If you cast your mind back to the haughty days of 2011, there are a few world events that immediately come to mind. The wave of uprisings against previously invincible Middle Eastern regimes was in full swing: Tunisia, Egypt, Yemen and—with a little help from the British military—Libya all witnessed rapid, violent regime changes that unseated despots febrile with power.
Suddenly, they were being dragged from their palaces and hauled before the gallows in what could only be described as a very vindictive form of justice. Meanwhile, in the corridors of power, the leaders of the Western world could hardly believe their luck. Finally, it seemed that there would be no more rogue states, a few less bloodthirsty warlords, and maybe a return to sanity for a region that had been ravaged by instability since time immemorial.
When Syria began to show signs of uprising, the west rejoiced, the call for the international community to supply arms and support for the rebels was almost deafening.
Then, along came Russia.
While America and Britain had been watching the events in the Middle East with jubilation, the Russian mood was decidedly sombre. Libya and Egypt had been large buyers of Russian arms, and their opposition to western interference had been a key aspect of Putin’s foreign policy. And so, when the US and the UK began discussions about supplying aid to the rebels fighting the Syrian government, Russia began implementing measures to preserve its dwindling list of friends, and promised to veto any attempt to interfere in Syria through the UN.
President Obama could only simmer in frustration and supply small amounts of arms to the Syrians whom he supported, while Putin sat back and did the same, and it looked like the Syrian civil war would devolve into another nation of superpower-sponsored warlords. But of course, the story of Syria took yet another twist with the rise of IS—an international, ultra-violent, radical militia, bolstered with a new generation of radicalised European and American fighters, and armed with captured US weapons.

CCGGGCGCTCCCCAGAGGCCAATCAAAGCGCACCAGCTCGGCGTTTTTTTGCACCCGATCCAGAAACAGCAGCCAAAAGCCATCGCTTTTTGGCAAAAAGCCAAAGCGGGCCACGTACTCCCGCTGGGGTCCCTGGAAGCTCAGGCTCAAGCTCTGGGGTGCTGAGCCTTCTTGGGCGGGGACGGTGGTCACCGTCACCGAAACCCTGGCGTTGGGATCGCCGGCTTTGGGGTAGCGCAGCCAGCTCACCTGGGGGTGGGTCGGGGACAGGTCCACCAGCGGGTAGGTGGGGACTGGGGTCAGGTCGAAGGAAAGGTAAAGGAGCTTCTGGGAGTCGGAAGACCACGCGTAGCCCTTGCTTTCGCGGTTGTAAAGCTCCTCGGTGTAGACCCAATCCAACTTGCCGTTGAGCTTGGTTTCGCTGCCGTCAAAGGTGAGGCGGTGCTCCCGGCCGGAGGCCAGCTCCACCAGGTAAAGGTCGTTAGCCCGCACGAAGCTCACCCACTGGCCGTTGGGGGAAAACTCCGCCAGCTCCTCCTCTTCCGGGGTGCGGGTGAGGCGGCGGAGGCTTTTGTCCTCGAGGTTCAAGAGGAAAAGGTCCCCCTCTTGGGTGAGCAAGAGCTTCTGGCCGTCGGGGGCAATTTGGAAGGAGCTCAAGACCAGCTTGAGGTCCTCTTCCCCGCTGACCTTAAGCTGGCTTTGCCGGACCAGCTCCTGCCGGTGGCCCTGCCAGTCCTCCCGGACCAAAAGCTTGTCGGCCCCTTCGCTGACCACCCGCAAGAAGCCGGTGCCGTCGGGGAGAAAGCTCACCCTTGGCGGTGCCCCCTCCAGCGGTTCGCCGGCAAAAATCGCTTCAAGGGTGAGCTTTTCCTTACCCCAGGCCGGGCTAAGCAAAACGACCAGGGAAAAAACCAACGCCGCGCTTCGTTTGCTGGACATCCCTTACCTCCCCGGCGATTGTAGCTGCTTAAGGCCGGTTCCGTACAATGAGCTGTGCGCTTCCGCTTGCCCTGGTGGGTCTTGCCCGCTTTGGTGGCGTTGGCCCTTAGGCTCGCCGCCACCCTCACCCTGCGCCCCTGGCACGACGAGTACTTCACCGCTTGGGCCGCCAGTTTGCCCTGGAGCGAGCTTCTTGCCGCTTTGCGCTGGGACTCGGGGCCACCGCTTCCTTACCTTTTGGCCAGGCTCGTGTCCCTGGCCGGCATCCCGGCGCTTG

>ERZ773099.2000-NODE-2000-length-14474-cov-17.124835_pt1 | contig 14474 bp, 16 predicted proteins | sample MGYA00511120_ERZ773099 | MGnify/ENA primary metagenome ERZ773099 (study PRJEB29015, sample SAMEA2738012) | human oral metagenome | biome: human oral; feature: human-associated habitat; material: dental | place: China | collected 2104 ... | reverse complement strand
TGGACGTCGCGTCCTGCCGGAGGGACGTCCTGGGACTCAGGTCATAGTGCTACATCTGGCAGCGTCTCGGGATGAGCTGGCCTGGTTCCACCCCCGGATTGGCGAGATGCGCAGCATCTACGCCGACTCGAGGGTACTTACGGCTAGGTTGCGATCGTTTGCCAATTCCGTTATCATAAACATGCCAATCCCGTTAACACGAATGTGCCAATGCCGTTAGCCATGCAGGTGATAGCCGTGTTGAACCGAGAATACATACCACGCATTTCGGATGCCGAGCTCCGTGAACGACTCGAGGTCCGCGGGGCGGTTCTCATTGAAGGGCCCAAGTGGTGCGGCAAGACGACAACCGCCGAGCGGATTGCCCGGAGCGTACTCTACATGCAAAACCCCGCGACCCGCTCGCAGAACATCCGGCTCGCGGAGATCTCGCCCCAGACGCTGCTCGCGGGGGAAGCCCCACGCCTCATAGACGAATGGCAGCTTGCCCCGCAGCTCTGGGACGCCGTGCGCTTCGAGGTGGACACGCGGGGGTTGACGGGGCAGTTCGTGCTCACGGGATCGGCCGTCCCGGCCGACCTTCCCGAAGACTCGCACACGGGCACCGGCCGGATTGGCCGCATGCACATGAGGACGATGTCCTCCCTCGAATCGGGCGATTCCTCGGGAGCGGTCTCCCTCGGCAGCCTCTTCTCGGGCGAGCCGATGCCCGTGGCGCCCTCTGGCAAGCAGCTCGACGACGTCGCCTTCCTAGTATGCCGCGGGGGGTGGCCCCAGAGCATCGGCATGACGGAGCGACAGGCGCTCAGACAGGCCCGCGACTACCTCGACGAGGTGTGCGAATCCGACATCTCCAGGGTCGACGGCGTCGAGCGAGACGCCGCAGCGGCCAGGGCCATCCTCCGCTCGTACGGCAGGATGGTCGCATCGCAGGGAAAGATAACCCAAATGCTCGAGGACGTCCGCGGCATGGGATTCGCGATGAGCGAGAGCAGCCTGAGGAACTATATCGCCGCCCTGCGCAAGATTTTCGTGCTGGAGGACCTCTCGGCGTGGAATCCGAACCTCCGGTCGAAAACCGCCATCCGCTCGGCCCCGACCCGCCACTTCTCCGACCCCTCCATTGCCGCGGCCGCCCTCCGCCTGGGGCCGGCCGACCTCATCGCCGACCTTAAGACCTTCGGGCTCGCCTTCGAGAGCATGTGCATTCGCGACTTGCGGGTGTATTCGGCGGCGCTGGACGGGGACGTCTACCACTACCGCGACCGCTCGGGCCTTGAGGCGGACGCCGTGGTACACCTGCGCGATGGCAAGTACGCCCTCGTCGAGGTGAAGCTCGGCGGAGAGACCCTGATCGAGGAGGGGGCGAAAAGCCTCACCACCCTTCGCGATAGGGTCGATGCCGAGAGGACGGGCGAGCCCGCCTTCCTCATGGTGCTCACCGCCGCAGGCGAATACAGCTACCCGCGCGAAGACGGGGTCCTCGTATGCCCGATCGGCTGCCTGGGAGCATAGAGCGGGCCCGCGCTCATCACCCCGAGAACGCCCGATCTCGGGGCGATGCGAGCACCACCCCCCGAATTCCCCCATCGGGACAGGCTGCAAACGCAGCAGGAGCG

In the Russian media, Obama has been derided for his debating and posturing, while Putin has been lauded for co-ordinating with both Iraq and Iran to launch missiles over their skies towards Syria. In short, Putin has portrayed himself as the man who acts, who can be tough on terrorism and who can solve problems.
But all is not quite as it seems.
The Russian airstrikes, while undoubtedly effective against IS, have also injured alarming numbers of civilians; the cruise missiles launched from the Caspian Sea have not only been hitting IS targets, but also wreaking havoc upon the free Syrian army and any other rebels still fighting against Assad’s government. While Putin laps up the headlines with his grandstanding, the Russian army is moving massive battalions of troops and equipment to bolster Assad’s forces, and is rumoured to be deploying large numbers of special forces into Syria to support Assad’s army.
Russia is doing far more than fighting Terrorism. Russia is crushing the Syrian insurrection, and by the way things are going, it is clear that preventing collateral damage is not a priority for the Russian military.
What does it all mean for the future of Syria? There’s no way to be sure, but there are some outcomes that seem probable. In terms of IS, the combination of airstrikes and a Russian-equipped Syrian military will certainly give them problems, but as we saw in Iraq, air power alone will simply drive the IS militia into hiding or across borders where they can’t be followed.
To cause lasting damage to the would-be Caliphate would require a multinational response across several borders in the region. Russia has signalled that it is willing to work with a coalition to defeat IS, but with all other potential allies stating the removal of president Assad from power as a condition for support (something Russia is unlikely to compromise on), an alliance seems unlikely as Russia seeks to protect its Mediterranean naval base in Syria and the client state itself.
The Russian intervention is both a blessing and a curse for different Syrian groups. On one side, it holds the promise of a possible end to the fighting and fanatical insanity that has plagued their country for the last three years, plus some stability in Assad’s territory; on the other side, that peace involves the continuing reign of Bashar al-Assad, a dictator who has committed war crimes against his own people in a desperate bid to cling to power.
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